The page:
We were driving down to New York City a couple weeks ago for a (post-holiday) holiday train show, and I looked down at my lap — down at the faux-fur snood and pink-and-gold polkadot clutch.
And they made me so happy.
“I’m really embracing my girly-ness lately,” I said to my husband, who glanced over at me and smiled.
“That’s good, babe. I like it,” he said — probably thinking that I’ve always been pretty girly. Like back when I’d creep into his driveway in the middle of the night wearing tiny pink shorts and an Abercrombie tee, with Victoria’s Secret perfume masking the restaurant smell that stuck to my 17-year-old skin after a long waitressing shift, where everyone called me “Britney” because of my unapologetic (girly) girl crush on Britney Spears.
But it felt different from that juvenile girly stuff.
Over the past couple years, I’ve started wearing more heels, more dresses, more makeup, more polka dots. My hair keeps getting longer and longer — to the point where I only trim it when it gets unmanageable. To the point where it feels like I’m clinging to something that’s slowly backing away. And I think that something is my youth.
I’ve spent so long — quite possibly my entire life — wanting to be older. Being “young” defined so much of my identity — from friendships to romances to, now, motherhood. Always the young one.
And I know there are a lot of young women on here who know what I mean. You’re tired of feeling judged about looking so young — tired of the comments and the looks and the “well maybe if I start shopping at Ann Taylor LOFT they’ll all respect me”s. But damn, you guys. One day it just happens, and I can’t pinpoint when.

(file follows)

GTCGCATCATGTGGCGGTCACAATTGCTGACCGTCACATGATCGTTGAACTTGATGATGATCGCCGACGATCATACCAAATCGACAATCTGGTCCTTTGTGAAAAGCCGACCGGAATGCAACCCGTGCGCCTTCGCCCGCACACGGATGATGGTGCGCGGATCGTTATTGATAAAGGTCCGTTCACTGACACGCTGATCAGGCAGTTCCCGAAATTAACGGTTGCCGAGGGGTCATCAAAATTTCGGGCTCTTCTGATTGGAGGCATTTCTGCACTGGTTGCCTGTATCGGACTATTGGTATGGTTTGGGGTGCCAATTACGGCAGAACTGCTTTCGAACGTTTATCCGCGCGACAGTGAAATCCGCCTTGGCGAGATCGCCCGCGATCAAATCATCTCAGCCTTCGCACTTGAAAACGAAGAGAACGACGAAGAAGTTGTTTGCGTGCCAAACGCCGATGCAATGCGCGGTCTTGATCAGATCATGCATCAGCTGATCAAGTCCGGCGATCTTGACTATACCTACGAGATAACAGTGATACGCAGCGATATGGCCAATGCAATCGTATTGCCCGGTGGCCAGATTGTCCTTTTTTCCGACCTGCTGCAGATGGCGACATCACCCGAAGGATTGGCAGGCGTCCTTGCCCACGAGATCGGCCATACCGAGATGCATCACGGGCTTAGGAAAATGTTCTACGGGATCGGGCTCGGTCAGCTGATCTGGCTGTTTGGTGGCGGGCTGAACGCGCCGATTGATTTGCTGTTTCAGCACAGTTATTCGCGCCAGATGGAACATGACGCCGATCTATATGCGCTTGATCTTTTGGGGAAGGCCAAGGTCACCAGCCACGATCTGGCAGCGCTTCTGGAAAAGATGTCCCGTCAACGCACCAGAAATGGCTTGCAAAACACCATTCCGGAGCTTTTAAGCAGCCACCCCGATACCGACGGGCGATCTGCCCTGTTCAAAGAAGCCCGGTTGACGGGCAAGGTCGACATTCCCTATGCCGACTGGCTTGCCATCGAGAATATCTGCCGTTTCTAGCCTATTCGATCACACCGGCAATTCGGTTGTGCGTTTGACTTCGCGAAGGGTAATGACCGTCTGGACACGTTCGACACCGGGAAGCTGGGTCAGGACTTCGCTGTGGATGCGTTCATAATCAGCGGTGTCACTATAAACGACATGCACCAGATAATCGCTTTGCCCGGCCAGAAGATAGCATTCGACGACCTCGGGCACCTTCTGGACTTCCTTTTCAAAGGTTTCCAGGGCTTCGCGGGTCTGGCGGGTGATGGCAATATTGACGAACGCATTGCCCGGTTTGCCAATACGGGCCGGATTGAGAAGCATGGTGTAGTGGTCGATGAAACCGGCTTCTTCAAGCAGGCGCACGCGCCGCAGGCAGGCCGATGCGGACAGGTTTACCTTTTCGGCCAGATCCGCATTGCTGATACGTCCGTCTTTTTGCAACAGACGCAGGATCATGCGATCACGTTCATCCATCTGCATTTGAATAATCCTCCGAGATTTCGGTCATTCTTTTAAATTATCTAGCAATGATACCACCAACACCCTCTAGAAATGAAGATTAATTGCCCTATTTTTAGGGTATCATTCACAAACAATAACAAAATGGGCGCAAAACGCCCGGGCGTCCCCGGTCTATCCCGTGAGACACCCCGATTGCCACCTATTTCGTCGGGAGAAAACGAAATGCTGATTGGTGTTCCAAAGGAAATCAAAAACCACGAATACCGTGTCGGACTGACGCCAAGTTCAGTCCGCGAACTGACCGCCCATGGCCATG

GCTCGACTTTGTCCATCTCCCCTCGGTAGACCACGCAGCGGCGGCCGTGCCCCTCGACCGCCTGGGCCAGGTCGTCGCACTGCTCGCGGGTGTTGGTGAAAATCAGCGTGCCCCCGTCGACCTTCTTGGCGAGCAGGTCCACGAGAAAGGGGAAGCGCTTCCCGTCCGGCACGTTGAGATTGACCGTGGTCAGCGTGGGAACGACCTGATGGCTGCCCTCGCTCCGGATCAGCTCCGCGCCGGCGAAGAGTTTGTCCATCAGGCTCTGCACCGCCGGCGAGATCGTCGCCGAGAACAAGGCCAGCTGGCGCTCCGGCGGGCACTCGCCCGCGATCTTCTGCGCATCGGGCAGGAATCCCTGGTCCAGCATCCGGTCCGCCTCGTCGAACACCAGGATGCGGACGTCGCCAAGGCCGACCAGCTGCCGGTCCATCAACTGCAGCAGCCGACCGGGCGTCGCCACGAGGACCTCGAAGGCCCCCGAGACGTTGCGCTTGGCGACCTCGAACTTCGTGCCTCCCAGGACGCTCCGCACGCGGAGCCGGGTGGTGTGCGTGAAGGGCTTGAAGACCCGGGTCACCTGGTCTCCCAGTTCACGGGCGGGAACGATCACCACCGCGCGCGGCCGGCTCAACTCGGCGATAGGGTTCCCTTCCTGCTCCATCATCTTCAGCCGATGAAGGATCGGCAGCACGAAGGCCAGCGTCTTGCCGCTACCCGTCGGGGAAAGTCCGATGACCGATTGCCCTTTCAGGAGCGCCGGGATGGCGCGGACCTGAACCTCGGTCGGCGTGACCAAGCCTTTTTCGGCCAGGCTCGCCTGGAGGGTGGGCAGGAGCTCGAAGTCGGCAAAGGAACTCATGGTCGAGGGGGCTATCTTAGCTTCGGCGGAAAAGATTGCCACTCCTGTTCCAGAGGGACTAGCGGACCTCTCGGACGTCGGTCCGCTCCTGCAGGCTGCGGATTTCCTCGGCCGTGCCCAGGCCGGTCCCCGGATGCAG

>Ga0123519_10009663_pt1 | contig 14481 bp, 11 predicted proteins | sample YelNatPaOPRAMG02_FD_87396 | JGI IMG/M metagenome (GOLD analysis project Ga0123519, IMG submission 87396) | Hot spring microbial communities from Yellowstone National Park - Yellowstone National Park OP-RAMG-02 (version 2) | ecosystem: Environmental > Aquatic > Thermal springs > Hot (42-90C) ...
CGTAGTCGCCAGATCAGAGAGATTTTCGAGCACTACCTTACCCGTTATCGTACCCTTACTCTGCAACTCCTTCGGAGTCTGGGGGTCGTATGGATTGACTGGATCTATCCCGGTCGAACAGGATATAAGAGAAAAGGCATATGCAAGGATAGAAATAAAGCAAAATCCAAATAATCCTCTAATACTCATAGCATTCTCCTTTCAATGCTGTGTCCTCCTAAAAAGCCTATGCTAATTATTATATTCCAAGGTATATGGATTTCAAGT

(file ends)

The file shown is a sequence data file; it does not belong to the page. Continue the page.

My best friend and I have different last names from the ones we’d scribble in our 5th-grade notebooks. My little sister and I drive around with our sons in the back seat. I straddle my husband’s lap on the couch, the same way I did 9 years ago in my pink shorts and Abercrombie tee — except I’m wearing his sweat pants now, and I smell like Aden and Anais lotion instead of Victoria’s Secret perfume, and it’s our son in the next room instead of his roommate.
WHEN DID THIS HAPPEN.
Piggybacking on our last guest post about looking back on young motherhood from the perspective of 30, I feel like I’ve stepped over a threshold of “young” and “not as young.” Of course I’m only 26, and I can absolutely still dress youthful and have long hair and wear head-to-toe polkadots, but I can see the end in sight.
I don’t cut my hair because I can see a time when, one day, I’ll look better with shorter hair. I haven’t dyed my hair in years — even as the strands of grey quickly multiply — because I can see a time when I’ll be booking monthly hair appointments. I play around with makeup and dress up on weekdays because — why not? Why not enjoy my youthfulness?
Why not enjoy it?